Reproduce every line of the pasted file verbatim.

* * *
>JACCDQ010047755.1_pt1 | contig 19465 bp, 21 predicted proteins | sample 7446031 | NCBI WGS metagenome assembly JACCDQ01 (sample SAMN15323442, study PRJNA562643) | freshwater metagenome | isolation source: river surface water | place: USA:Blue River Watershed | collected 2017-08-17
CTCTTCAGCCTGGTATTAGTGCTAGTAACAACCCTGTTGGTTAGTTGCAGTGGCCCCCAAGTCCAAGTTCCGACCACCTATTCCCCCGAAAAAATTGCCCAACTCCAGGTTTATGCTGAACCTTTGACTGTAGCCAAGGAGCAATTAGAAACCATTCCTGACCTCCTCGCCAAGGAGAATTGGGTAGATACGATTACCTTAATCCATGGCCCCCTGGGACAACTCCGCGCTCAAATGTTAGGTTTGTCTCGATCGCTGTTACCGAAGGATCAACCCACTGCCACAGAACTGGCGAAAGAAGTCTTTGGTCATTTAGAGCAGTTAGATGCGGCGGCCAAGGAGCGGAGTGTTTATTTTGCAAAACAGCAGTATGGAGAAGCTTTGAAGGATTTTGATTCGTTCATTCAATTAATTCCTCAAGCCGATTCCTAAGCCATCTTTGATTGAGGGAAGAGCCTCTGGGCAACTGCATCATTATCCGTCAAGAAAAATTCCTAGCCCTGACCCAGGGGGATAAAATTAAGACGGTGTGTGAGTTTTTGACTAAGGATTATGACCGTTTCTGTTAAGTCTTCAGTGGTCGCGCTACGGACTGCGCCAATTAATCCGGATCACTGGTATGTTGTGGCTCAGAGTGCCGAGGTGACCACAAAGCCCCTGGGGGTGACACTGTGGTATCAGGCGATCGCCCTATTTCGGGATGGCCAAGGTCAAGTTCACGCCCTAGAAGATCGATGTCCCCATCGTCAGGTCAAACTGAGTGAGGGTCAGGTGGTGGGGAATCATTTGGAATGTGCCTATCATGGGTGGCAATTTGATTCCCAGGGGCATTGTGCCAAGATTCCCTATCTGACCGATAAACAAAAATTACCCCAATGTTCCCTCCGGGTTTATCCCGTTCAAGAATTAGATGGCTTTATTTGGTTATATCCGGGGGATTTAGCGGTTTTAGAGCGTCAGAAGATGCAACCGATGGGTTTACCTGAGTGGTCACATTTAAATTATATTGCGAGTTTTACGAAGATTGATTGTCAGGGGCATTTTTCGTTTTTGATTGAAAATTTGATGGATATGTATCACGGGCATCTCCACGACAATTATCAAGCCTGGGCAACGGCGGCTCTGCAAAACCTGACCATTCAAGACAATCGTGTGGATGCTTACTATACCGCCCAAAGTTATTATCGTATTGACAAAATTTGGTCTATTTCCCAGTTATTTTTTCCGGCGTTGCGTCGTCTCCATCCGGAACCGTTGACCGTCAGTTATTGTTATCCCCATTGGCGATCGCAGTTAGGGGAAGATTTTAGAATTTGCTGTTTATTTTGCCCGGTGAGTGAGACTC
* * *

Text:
>JACCDQ010047755.1_pt1 | contig 19465 bp, 21 predicted proteins | sample 7446031 | NCBI WGS metagenome assembly JACCDQ01 (sample SAMN15323442, study PRJNA562643) | freshwater metagenome | isolation source: river surface water | place: USA:Blue River Watershed | collected 2017-08-17
CTCTTCAGCCTGGTATTAGTGCTAGTAACAACCCTGTTGGTTAGTTGCAGTGGCCCCCAAGTCCAAGTTCCGACCACCTATTCCCCCGAAAAAATTGCCCAACTCCAGGTTTATGCTGAACCTTTGACTGTAGCCAAGGAGCAATTAGAAACCATTCCTGACCTCCTCGCCAAGGAGAATTGGGTAGATACGATTACCTTAATCCATGGCCCCCTGGGACAACTCCGCGCTCAAATGTTAGGTTTGTCTCGATCGCTGTTACCGAAGGATCAACCCACTGCCACAGAACTGGCGAAAGAAGTCTTTGGTCATTTAGAGCAGTTAGATGCGGCGGCCAAGGAGCGGAGTGTTTATTTTGCAAAACAGCAGTATGGAGAAGCTTTGAAGGATTTTGATTCGTTCATTCAATTAATTCCTCAAGCCGATTCCTAAGCCATCTTTGATTGAGGGAAGAGCCTCTGGGCAACTGCATCATTATCCGTCAAGAAAAATTCCTAGCCCTGACCCAGGGGGATAAAATTAAGACGGTGTGTGAGTTTTTGACTAAGGATTATGACCGTTTCTGTTAAGTCTTCAGTGGTCGCGCTACGGACTGCGCCAATTAATCCGGATCACTGGTATGTTGTGGCTCAGAGTGCCGAGGTGACCACAAAGCCCCTGGGGGTGACACTGTGGTATCAGGCGATCGCCCTATTTCGGGATGGCCAAGGTCAAGTTCACGCCCTAGAAGATCGATGTCCCCATCGTCAGGTCAAACTGAGTGAGGGTCAGGTGGTGGGGAATCATTTGGAATGTGCCTATCATGGGTGGCAATTTGATTCCCAGGGGCATTGTGCCAAGATTCCCTATCTGACCGATAAACAAAAATTACCCCAATGTTCCCTCCGGGTTTATCCCGTTCAAGAATTAGATGGCTTTATTTGGTTATATCCGGGGGATTTAGCGGTTTTAGAGCGTCAGAAGATGCAACCGATGGGTTTACCTGAGTGGTCACATTTAAATTATATTGCGAGTTTTACGAAGATTGATTGTCAGGGGCATTTTTCGTTTTTGATTGAAAATTTGATGGATATGTATCACGGGCATCTCCACGACAATTATCAAGCCTGGGCAACGGCGGCTCTGCAAAACCTGACCATTCAAGACAATCGTGTGGATGCTTACTATACCGCCCAAAGTTATTATCGTATTGACAAAATTTGGTCTATTTCCCAGTTATTTTTTCCGGCGTTGCGTCGTCTCCATCCGGAACCGTTGACCGTCAGTTATTGTTATCCCCATTGGCGATCGCAGTTAGGGGAAGATTTTAGAATTTGCTGTTTATTTTGCCCGGTGAGTGAGACTC